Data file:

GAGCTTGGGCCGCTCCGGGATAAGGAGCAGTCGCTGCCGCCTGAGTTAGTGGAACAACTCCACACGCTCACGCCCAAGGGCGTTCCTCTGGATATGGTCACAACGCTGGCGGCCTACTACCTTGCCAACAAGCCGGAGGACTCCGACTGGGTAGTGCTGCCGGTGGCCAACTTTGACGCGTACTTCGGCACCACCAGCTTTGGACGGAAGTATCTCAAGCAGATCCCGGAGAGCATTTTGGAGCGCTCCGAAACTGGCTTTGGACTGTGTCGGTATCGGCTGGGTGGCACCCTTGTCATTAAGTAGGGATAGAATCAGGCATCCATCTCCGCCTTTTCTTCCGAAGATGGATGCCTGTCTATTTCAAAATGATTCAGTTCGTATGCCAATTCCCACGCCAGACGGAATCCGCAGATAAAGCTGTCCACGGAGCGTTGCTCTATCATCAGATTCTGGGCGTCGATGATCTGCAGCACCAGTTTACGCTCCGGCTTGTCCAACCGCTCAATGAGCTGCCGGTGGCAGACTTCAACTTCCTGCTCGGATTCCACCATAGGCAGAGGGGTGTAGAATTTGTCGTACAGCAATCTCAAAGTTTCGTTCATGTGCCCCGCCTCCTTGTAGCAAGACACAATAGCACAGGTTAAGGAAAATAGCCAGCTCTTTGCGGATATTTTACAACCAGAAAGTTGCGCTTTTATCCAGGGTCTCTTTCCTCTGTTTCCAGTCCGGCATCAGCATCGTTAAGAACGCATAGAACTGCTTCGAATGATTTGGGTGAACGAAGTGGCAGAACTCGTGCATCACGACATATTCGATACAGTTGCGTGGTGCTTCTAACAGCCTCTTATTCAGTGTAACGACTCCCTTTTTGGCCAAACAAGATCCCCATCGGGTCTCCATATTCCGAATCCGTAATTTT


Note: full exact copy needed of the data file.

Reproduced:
GAGCTTGGGCCGCTCCGGGATAAGGAGCAGTCGCTGCCGCCTGAGTTAGTGGAACAACTCCACACGCTCACGCCCAAGGGCGTTCCTCTGGATATGGTCACAACGCTGGCGGCCTACTACCTTGCCAACAAGCCGGAGGACTCCGACTGGGTAGTGCTGCCGGTGGCCAACTTTGACGCGTACTTCGGCACCACCAGCTTTGGACGGAAGTATCTCAAGCAGATCCCGGAGAGCATTTTGGAGCGCTCCGAAACTGGCTTTGGACTGTGTCGGTATCGGCTGGGTGGCACCCTTGTCATTAAGTAGGGATAGAATCAGGCATCCATCTCCGCCTTTTCTTCCGAAGATGGATGCCTGTCTATTTCAAAATGATTCAGTTCGTATGCCAATTCCCACGCCAGACGGAATCCGCAGATAAAGCTGTCCACGGAGCGTTGCTCTATCATCAGATTCTGGGCGTCGATGATCTGCAGCACCAGTTTACGCTCCGGCTTGTCCAACCGCTCAATGAGCTGCCGGTGGCAGACTTCAACTTCCTGCTCGGATTCCACCATAGGCAGAGGGGTGTAGAATTTGTCGTACAGCAATCTCAAAGTTTCGTTCATGTGCCCCGCCTCCTTGTAGCAAGACACAATAGCACAGGTTAAGGAAAATAGCCAGCTCTTTGCGGATATTTTACAACCAGAAAGTTGCGCTTTTATCCAGGGTCTCTTTCCTCTGTTTCCAGTCCGGCATCAGCATCGTTAAGAACGCATAGAACTGCTTCGAATGATTTGGGTGAACGAAGTGGCAGAACTCGTGCATCACGACATATTCGATACAGTTGCGTGGTGCTTCTAACAGCCTCTTATTCAGTGTAACGACTCCCTTTTTGGCCAAACAAGATCCCCATCGGGTCTCCATATTCCGAATCCGTAATTTT